Chief Justice DY Chandrachud on Saturday said that the trend of the “bail is the rule, and jail is the exception” principle losing ground in district courts needs thorough evaluation, Bar and Bench reported.

The chief justice said that why the district courts seem to be hesitant in granting bail and uphold the personal liberty of the citizens needs to be examined.

“There is a rising apprehension that there is restrain in district courts in matters concerning personal liberty,” Bar and Bench quoted Chandrachud as saying at the Judicial Officers Conclave at Kachchh, Gujarat. “Bail is the rule is losing ground in district courts and this trend needs thorough evaluation and all district judges must tell me why this trend is emerging.”

In November 2022, the chief justice had said that there is a “sense of fear” among district judges that they may be targeted for granting bail in heinous cases. He had said this fear needs to be addressed, otherwise, the trial courts would be rendered “toothless” and the higher courts “dysfunctional” because of a barrage of pending bail applications.

Even though bail is supposed to be the rule and jail is an exception, this principle is not followed in practice. Courts, especially trial courts, are slow to grant bail, resulting in three out of every four prisoners being undertrials.

On Saturday, Chandrachud said that the district judiciary has to constantly evolve so that the citizens’ faith is maintained.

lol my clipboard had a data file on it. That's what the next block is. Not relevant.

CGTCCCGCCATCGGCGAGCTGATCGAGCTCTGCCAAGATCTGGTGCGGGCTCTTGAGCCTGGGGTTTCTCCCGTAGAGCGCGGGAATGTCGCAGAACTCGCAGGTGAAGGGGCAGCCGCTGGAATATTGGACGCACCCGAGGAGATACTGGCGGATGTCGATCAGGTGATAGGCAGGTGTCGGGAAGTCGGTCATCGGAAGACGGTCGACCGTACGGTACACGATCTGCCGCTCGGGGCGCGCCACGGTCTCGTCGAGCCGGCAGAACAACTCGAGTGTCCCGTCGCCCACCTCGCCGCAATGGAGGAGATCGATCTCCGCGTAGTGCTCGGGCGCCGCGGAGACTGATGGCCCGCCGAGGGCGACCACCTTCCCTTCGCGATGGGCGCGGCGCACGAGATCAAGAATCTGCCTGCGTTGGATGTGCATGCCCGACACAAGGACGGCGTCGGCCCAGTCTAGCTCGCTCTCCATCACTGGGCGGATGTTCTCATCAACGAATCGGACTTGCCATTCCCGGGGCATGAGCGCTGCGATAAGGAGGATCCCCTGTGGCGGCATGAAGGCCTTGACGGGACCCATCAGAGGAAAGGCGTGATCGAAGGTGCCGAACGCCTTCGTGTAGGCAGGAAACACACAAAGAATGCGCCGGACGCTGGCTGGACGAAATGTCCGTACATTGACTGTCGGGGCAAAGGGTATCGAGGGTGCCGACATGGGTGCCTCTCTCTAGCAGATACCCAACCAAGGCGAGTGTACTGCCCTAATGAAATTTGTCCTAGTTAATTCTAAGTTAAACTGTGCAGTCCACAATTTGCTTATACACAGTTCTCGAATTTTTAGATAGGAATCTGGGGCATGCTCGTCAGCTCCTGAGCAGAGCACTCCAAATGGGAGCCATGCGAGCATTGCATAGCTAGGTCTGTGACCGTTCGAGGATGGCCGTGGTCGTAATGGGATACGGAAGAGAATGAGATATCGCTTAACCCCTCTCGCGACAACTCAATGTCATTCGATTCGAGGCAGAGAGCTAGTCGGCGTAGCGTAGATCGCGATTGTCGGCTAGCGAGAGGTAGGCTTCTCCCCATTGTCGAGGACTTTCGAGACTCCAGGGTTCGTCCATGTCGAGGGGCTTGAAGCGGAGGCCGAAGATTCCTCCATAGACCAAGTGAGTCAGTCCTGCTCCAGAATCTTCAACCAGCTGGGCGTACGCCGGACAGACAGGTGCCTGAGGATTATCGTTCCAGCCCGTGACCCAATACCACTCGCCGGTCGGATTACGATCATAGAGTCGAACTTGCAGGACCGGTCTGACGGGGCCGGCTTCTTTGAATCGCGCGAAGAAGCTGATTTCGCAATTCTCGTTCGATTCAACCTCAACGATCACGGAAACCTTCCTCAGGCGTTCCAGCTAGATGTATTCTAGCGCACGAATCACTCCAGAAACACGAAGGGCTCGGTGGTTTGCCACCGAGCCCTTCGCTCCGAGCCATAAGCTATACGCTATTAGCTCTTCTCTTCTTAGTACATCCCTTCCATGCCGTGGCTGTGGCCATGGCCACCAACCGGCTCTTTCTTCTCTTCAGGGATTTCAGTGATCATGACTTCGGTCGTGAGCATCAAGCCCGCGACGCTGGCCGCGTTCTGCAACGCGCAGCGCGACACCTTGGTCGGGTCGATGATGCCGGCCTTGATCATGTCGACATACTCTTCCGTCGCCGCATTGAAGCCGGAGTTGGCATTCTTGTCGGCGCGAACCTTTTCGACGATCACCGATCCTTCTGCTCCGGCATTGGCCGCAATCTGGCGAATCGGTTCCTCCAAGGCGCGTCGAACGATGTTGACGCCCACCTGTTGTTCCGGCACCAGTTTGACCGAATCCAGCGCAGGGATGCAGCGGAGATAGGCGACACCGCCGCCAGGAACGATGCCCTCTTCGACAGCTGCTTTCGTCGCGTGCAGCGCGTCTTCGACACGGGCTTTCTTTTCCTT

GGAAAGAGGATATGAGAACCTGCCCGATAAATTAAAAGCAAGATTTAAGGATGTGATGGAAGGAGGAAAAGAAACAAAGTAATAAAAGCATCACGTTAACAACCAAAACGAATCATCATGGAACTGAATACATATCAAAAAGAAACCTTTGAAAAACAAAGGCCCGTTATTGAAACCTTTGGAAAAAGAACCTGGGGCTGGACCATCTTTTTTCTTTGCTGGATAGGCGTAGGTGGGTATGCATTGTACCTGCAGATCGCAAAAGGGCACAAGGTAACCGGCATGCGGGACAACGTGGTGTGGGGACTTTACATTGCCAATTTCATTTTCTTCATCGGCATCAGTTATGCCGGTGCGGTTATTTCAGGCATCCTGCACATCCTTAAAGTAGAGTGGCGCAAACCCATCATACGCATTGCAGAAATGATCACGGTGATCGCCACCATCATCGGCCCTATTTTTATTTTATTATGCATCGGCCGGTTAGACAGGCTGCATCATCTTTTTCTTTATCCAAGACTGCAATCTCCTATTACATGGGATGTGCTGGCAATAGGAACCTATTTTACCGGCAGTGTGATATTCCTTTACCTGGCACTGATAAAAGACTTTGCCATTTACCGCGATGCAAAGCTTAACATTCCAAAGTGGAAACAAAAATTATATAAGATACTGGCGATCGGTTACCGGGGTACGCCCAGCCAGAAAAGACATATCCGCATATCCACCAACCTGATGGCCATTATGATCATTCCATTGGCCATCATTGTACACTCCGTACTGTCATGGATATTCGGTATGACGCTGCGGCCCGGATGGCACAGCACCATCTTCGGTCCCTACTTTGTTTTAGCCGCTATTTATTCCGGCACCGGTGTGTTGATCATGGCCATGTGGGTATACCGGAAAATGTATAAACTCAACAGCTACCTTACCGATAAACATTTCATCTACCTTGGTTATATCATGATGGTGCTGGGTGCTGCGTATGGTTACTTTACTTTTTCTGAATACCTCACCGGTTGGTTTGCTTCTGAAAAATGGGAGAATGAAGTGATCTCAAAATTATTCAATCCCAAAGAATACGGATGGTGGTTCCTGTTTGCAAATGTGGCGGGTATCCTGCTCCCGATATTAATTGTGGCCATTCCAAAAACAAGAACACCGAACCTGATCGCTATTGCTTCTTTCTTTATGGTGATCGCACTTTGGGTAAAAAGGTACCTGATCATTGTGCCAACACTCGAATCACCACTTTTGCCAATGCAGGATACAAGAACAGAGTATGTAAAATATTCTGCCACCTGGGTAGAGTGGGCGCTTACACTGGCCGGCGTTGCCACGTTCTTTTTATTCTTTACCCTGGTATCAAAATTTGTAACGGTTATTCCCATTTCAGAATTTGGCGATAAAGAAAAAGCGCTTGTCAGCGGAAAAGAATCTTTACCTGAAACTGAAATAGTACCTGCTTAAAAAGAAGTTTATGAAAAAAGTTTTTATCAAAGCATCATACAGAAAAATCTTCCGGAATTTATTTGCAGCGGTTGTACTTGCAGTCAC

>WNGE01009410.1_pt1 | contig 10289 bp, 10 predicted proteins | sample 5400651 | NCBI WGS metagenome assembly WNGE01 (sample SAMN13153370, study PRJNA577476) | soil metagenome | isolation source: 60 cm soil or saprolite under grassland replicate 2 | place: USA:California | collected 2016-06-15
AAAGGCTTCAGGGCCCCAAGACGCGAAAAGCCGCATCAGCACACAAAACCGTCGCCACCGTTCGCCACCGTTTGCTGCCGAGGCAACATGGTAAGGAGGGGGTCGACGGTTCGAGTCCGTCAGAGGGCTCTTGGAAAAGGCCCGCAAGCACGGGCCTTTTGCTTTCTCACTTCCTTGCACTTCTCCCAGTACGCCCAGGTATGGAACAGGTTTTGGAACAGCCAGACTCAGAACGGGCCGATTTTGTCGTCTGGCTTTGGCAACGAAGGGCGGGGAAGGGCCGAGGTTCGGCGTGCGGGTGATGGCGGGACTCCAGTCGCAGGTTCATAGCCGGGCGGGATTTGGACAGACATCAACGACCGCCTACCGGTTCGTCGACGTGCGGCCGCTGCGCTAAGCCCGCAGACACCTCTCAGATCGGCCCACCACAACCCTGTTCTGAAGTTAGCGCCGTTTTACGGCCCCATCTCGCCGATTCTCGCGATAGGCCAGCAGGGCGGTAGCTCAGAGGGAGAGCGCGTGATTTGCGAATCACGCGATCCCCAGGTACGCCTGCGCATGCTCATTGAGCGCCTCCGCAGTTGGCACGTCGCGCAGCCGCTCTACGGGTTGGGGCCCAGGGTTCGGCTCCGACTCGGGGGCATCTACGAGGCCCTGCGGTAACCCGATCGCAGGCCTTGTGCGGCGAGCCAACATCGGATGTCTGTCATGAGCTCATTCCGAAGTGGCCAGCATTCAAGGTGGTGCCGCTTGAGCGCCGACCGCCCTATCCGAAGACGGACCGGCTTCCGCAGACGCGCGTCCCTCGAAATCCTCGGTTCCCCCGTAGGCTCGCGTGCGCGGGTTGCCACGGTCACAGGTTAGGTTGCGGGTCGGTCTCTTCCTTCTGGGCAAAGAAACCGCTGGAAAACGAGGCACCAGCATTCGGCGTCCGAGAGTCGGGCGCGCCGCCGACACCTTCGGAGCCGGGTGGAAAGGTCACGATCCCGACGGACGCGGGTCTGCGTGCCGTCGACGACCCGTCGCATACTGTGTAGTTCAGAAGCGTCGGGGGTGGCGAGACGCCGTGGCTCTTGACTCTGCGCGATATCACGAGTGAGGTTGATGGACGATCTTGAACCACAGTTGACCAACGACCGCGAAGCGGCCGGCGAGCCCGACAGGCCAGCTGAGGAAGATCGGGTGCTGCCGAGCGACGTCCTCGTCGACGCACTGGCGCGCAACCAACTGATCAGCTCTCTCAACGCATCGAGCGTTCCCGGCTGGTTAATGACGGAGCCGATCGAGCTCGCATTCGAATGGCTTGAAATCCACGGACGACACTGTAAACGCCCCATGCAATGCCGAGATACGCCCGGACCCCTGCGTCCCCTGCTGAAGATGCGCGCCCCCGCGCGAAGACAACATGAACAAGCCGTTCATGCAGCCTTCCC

Chandrachud said that the culture of adjournments and pendency of cases has become normalised and is perceived by the common man as part of the judicial process, Bar and Bench reported.

“Often, legal decisions do not emerge during the lifetime of farmers,” he said. “We should not wait for our citizens to die waiting for a judicial result.”

The chief justice also raised the problems faced by the lower judiciary in the country and called for developing the infrastructure of the district judiciary so that there are proper courtrooms. “Many courts suffer overcrowding and delay in case filings,” he said.

Chandrachud also talked about the lack of facilities available to women in courts, including a lack of adequate washrooms and sanitary vending machines.

Also read: ‘Jail is rule’: Why did a recent Supreme Court order break the liberal trend in UAPA bail cases?